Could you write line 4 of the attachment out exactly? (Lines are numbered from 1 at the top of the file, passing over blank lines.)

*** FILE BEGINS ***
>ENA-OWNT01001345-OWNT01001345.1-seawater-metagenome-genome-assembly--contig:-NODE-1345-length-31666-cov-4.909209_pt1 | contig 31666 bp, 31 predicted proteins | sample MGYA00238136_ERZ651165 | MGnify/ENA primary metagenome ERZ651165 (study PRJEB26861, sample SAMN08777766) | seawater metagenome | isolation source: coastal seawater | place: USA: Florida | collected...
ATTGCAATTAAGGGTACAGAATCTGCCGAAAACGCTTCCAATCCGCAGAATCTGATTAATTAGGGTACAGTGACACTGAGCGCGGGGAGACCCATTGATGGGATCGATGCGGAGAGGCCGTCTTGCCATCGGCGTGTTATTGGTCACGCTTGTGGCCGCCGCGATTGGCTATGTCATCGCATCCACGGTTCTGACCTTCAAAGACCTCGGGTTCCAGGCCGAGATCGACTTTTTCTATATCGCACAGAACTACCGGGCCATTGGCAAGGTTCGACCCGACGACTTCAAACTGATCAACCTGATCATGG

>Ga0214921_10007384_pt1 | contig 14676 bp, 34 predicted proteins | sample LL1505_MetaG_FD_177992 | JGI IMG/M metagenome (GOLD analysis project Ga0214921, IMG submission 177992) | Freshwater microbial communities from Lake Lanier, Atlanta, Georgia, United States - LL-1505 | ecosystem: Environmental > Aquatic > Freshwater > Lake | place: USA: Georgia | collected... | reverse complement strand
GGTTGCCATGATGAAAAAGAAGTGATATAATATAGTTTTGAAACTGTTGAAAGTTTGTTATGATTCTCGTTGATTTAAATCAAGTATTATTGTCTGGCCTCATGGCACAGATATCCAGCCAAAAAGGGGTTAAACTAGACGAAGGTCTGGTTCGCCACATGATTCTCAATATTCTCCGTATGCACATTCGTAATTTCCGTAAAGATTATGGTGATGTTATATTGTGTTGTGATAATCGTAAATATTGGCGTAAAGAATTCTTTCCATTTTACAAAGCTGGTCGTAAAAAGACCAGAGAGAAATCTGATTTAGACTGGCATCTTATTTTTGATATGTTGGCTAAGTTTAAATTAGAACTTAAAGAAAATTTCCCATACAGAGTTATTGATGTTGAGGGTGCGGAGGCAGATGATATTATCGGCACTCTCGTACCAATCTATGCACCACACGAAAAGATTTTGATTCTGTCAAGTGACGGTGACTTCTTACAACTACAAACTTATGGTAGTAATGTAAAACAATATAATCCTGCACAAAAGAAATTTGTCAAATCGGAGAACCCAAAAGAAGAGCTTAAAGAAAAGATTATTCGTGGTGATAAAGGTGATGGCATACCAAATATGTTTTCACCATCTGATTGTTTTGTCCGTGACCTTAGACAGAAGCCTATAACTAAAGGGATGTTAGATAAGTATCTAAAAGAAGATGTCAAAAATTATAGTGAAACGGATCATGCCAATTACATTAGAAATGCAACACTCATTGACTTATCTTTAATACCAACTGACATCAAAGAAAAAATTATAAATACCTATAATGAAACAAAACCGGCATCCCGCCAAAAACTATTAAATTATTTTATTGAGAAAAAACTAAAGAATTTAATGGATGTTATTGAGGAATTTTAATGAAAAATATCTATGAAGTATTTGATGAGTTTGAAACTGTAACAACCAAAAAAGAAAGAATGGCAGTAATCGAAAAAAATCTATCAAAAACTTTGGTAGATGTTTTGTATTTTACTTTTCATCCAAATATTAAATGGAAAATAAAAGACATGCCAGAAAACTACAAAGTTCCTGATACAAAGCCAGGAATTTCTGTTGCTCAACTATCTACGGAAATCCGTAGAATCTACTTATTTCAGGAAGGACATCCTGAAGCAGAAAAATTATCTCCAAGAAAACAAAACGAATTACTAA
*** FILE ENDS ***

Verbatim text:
GGTTGCCATGATGAAAAAGAAGTGATATAATATAGTTTTGAAACTGTTGAAAGTTTGTTATGATTCTCGTTGATTTAAATCAAGTATTATTGTCTGGCCTCATGGCACAGATATCCAGCCAAAAAGGGGTTAAACTAGACGAAGGTCTGGTTCGCCACATGATTCTCAATATTCTCCGTATGCACATTCGTAATTTCCGTAAAGATTATGGTGATGTTATATTGTGTTGTGATAATCGTAAATATTGGCGTAAAGAATTCTTTCCATTTTACAAAGCTGGTCGTAAAAAGACCAGAGAGAAATCTGATTTAGACTGGCATCTTATTTTTGATATGTTGGCTAAGTTTAAATTAGAACTTAAAGAAAATTTCCCATACAGAGTTATTGATGTTGAGGGTGCGGAGGCAGATGATATTATCGGCACTCTCGTACCAATCTATGCACCACACGAAAAGATTTTGATTCTGTCAAGTGACGGTGACTTCTTACAACTACAAACTTATGGTAGTAATGTAAAACAATATAATCCTGCACAAAAGAAATTTGTCAAATCGGAGAACCCAAAAGAAGAGCTTAAAGAAAAGATTATTCGTGGTGATAAAGGTGATGGCATACCAAATATGTTTTCACCATCTGATTGTTTTGTCCGTGACCTTAGACAGAAGCCTATAACTAAAGGGATGTTAGATAAGTATCTAAAAGAAGATGTCAAAAATTATAGTGAAACGGATCATGCCAATTACATTAGAAATGCAACACTCATTGACTTATCTTTAATACCAACTGACATCAAAGAAAAAATTATAAATACCTATAATGAAACAAAACCGGCATCCCGCCAAAAACTATTAAATTATTTTATTGAGAAAAAACTAAAGAATTTAATGGATGTTATTGAGGAATTTTAATGAAAAATATCTATGAAGTATTTGATGAGTTTGAAACTGTAACAACCAAAAAAGAAAGAATGGCAGTAATCGAAAAAAATCTATCAAAAACTTTGGTAGATGTTTTGTATTTTACTTTTCATCCAAATATTAAATGGAAAATAAAAGACATGCCAGAAAACTACAAAGTTCCTGATACAAAGCCAGGAATTTCTGTTGCTCAACTATCTACGGAAATCCGTAGAATCTACTTATTTCAGGAAGGACATCCTGAAGCAGAAAAATTATCTCCAAGAAAACAAAACGAATTACTAA